While we might be treating it as such, our current focus on local and seasonal foods is hardly new. It was ripe in the 80s. Trends and cycles move through food as they do several other creative industries and right now, the way we did things in the 80s is very prominent in the way we eat.
Coinciding with the Gusto! exhibition at the State Library of Victoria, food writer and the former co-editor of The Age Good Food Guide, Rita Erlich, has written Melbourne By Menu, a book that provides a rich insight into dining in Melbourne in the 1980s.
Based on the menus Erlich kept during her fifteen years at The Age Good Food Guide, the book provides a unique insight into the decade of padded shoulders and glitter hair gel. The book exposes intricate connections between the epicurean culture of today and that of the 80s and reveals how Melbourne’s 80s dining culture has influenced much of what we eat today.
“What I discovered during writing the book is that there are extraordinary connections between the 80s and today,” says Erlich. “The dining scene we value now hasn't emerged on its own.”
Erlich explains that the young chefs of the time, such as Guy Grossi and Teague Ezard, worked for renowned chef Hermann Schneider of acclaimed restaurant Two Faces. It was here they learned that restaurants and cooking involve far more than mere food and technical excellence. Now these chefs have their own restaurants and they’re passing on what they learnt all the way back then.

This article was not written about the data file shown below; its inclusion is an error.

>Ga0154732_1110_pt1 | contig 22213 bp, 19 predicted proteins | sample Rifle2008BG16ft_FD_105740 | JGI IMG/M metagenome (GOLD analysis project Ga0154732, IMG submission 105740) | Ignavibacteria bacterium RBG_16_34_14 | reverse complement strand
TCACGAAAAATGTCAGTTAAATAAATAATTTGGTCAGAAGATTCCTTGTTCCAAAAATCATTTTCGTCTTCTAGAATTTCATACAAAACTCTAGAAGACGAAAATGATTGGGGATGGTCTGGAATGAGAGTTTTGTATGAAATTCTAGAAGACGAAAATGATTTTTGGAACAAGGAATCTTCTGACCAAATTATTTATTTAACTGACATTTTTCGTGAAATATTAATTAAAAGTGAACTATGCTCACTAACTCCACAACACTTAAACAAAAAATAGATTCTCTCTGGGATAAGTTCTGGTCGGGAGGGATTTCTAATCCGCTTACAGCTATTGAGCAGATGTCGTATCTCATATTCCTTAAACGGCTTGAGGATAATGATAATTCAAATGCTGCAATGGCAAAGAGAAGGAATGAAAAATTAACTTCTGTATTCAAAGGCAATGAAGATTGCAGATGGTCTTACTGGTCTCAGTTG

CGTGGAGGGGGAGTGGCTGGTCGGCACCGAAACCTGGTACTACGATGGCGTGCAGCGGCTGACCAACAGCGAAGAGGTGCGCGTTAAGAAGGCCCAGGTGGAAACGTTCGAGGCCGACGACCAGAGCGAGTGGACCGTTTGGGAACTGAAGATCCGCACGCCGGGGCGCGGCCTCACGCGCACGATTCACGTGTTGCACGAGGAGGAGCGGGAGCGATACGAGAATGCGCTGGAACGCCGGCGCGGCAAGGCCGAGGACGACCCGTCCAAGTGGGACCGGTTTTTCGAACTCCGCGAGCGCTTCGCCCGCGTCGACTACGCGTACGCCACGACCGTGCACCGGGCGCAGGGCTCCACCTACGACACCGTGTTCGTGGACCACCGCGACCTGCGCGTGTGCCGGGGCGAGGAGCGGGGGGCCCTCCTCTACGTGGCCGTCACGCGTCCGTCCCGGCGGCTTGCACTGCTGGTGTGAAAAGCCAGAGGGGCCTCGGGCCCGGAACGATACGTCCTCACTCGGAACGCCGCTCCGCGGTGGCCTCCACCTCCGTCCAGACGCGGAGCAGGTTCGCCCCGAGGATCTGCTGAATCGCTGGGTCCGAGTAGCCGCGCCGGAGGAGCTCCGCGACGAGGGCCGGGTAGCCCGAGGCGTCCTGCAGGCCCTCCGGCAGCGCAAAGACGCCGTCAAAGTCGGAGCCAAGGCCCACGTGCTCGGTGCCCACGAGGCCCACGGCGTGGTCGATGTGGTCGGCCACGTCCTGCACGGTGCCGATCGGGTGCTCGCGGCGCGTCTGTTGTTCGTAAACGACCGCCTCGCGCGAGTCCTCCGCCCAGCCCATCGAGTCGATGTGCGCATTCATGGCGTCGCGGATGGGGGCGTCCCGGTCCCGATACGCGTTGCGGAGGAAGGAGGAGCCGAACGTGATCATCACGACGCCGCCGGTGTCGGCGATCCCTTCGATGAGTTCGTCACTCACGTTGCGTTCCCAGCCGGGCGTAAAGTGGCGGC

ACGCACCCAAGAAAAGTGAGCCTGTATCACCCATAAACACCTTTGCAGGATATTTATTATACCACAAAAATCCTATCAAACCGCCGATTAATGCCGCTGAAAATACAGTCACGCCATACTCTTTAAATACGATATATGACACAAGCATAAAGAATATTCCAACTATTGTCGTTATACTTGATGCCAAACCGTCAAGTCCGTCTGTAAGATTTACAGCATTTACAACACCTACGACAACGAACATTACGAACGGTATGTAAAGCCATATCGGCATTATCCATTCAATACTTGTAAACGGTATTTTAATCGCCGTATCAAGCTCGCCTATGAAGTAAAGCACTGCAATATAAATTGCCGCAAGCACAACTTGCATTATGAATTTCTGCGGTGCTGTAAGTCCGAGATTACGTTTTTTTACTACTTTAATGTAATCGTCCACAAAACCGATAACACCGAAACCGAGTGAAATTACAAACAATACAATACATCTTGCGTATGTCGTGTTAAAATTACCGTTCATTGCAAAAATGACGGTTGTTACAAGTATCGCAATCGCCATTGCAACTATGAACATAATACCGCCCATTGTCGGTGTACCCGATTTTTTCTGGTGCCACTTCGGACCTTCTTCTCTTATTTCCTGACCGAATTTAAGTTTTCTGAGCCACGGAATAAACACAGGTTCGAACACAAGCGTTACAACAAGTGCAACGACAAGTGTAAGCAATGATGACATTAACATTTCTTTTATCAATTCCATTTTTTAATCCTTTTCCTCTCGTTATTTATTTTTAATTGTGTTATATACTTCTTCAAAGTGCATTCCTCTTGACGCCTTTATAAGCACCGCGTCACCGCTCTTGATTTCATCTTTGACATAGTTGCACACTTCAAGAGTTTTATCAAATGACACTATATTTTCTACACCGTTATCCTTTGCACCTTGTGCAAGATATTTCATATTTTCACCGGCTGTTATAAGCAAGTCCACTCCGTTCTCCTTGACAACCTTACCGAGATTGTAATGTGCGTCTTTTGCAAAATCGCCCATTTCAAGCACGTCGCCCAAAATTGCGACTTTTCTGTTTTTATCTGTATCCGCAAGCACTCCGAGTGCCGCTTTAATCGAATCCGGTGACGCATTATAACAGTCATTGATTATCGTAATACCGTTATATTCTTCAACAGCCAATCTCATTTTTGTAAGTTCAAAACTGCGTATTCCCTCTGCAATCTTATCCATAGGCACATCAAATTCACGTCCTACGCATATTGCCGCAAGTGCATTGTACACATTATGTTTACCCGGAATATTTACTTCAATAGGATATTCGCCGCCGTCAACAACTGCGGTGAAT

Erlich cites several reasons for the carry over of trends into the current decade, but the basis has always been quality. “So many people were doing good things,” she says. “The early 80s fine dining was fundamentally French but in Melbourne it segued into other cuisines.
“The fact that Asian ingredients became more accessible and entered the vocabulary of cooking is hugely important,” she notes.
This book isn’t about Erlich herself, but she gives the book and its translation of the time a unique signature.
“While it combines my knowledge of Melbourne restaurants, it is not about me fundamentally,” she stresses. “I’m telling the story of people I know really well and because of our history they were willing to talk.”
Melbourne By Menu is certainly worth a read, even if you only have an inkling of interest in dining out in our city. It’s a book of stories told through menus and someone who was there.
“The menus alone mean nothing,” Erlich says. “It’s the stories behind them that matter and the real pleasure is in telling these stories.”
Melbourne By Menu published by Slattery Media is available online here or in bookstores nationally.